Singapore: Venezuela’s state oil company and its customers will be blocked from using the US financial system by late April, as the Trump administration ratchets up the pressure on President Nicolas Maduro to step aside and allow an opposition leader to take his place.

The US already announced it would prohibit imports of Venezuelan crude and bar companies from selling cargoes of light oil to the Latin American country, which are needed to keep its pipelines flowing. The latest measures posted on the Treasury’s website suggest the sanctions could have an even wider impact on the petroleum exports that constitute the nation’s economic lifeline.

Any transactions with Petroleos de Venezuela SA, or any entity in which it has a controlling stake, involving US persons or passing through the country’s financial system must be wound down by April 28, the Treasury said. Americans who work for non-U. S. companies must stop doing any business with PDVSA by March 29.

The US government’s decision to impose sweeping sanctions on PDVSA already looked like it would become a de facto oil embargo on the country. The administration of President Donald Trump has made clear it believes Maduro’s re-election was illegitimate and is applying intense economic pressure after recognising opposition leader Juan Guaido as interim president.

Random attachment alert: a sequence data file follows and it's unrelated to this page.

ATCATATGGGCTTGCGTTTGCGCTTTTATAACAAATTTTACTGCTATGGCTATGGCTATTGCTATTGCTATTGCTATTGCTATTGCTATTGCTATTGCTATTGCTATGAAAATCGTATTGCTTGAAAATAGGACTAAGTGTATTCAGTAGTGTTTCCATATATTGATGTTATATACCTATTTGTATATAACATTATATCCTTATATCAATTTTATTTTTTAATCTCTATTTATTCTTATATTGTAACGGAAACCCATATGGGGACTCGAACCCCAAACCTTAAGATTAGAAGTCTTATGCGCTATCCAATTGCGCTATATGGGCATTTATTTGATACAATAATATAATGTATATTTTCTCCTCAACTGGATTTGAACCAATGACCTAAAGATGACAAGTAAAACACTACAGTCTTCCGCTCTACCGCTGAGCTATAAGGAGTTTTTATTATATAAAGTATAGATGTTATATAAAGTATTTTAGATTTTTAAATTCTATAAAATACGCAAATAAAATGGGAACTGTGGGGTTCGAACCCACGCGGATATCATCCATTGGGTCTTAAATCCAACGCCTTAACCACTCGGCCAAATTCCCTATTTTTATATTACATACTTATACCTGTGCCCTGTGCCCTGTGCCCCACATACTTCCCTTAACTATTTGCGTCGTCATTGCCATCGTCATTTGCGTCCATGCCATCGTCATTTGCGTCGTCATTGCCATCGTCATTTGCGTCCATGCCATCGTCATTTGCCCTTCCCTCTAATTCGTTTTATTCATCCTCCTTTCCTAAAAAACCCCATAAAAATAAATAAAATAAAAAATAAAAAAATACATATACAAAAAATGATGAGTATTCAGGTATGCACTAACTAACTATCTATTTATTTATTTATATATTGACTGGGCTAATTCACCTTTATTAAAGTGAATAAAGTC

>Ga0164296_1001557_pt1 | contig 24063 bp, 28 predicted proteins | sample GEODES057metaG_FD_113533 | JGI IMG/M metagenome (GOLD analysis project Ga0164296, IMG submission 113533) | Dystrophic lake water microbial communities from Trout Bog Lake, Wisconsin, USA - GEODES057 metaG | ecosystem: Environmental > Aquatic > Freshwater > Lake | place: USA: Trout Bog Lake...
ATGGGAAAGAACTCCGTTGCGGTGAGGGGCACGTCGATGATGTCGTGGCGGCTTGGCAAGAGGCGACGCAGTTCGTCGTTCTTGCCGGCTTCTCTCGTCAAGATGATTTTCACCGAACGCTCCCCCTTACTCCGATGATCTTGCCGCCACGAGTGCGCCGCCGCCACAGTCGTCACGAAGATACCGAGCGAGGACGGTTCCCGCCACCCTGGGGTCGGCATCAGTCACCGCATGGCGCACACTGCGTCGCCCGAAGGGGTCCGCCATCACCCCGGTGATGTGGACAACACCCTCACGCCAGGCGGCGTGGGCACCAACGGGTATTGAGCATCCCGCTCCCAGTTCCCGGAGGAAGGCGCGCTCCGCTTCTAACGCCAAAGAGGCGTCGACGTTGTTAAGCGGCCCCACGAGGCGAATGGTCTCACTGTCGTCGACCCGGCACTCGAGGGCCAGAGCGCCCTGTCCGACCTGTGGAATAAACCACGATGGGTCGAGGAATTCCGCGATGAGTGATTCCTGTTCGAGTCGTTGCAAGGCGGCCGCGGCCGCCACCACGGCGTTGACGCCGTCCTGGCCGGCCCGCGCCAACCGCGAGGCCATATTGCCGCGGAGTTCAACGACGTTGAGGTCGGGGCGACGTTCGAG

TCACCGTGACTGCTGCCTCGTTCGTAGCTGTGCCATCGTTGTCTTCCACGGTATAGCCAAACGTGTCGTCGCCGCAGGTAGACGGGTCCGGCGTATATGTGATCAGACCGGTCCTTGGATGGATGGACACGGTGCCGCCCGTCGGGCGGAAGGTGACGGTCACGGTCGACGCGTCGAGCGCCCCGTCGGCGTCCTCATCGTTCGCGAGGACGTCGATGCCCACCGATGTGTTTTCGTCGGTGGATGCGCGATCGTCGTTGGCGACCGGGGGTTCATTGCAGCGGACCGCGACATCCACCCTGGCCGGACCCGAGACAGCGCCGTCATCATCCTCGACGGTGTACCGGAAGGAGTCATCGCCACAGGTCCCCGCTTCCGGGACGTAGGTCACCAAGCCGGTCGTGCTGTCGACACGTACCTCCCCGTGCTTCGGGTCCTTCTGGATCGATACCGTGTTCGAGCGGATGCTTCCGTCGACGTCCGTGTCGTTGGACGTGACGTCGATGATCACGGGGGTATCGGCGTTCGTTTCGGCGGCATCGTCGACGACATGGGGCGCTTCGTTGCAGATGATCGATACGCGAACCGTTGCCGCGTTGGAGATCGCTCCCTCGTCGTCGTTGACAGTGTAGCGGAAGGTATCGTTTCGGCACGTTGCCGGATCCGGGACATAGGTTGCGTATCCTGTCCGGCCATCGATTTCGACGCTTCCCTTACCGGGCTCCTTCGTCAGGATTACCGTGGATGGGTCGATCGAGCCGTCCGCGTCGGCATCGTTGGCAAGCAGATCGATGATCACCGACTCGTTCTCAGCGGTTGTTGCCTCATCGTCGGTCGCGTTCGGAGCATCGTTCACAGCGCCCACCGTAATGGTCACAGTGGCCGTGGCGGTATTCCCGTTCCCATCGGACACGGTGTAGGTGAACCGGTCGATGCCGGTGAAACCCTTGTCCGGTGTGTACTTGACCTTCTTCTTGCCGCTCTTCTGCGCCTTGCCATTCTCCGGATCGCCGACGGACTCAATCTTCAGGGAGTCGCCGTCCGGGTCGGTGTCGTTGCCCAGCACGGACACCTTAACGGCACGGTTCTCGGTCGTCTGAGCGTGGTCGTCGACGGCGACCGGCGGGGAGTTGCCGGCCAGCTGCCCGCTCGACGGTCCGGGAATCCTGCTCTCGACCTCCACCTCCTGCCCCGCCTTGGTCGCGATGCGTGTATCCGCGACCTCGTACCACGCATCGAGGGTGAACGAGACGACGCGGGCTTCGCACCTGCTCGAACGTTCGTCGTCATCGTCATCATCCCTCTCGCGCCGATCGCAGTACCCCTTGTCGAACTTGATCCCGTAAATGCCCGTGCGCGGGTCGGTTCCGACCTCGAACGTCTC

John Bolton, Trump’s national security adviser, advised in a tweet that “bankers, brokers, traders, facilitators, and other businesses” not to deal in any Venezuelan commodities that he alleged were being stolen by the “Maduro mafia.”

Some European oil traders had temporarily stopped dealing with PDVSA while their lawyers weigh whether it’s possible for non-U. S. entities to continue buying Venezuelan petroleum without breaking sanctions, people familiar with the matter said earlier this week.

Venezuela pumped 1.2 million barrels a day of crude in December, a decline of almost 50 per cent in four years, according to data compiled by Bloomberg. About 500,000 barrels a day of that output was exported to the US, but could potentially be diverted to other markets, if buyers are able to find ways to avoid using the American financial system.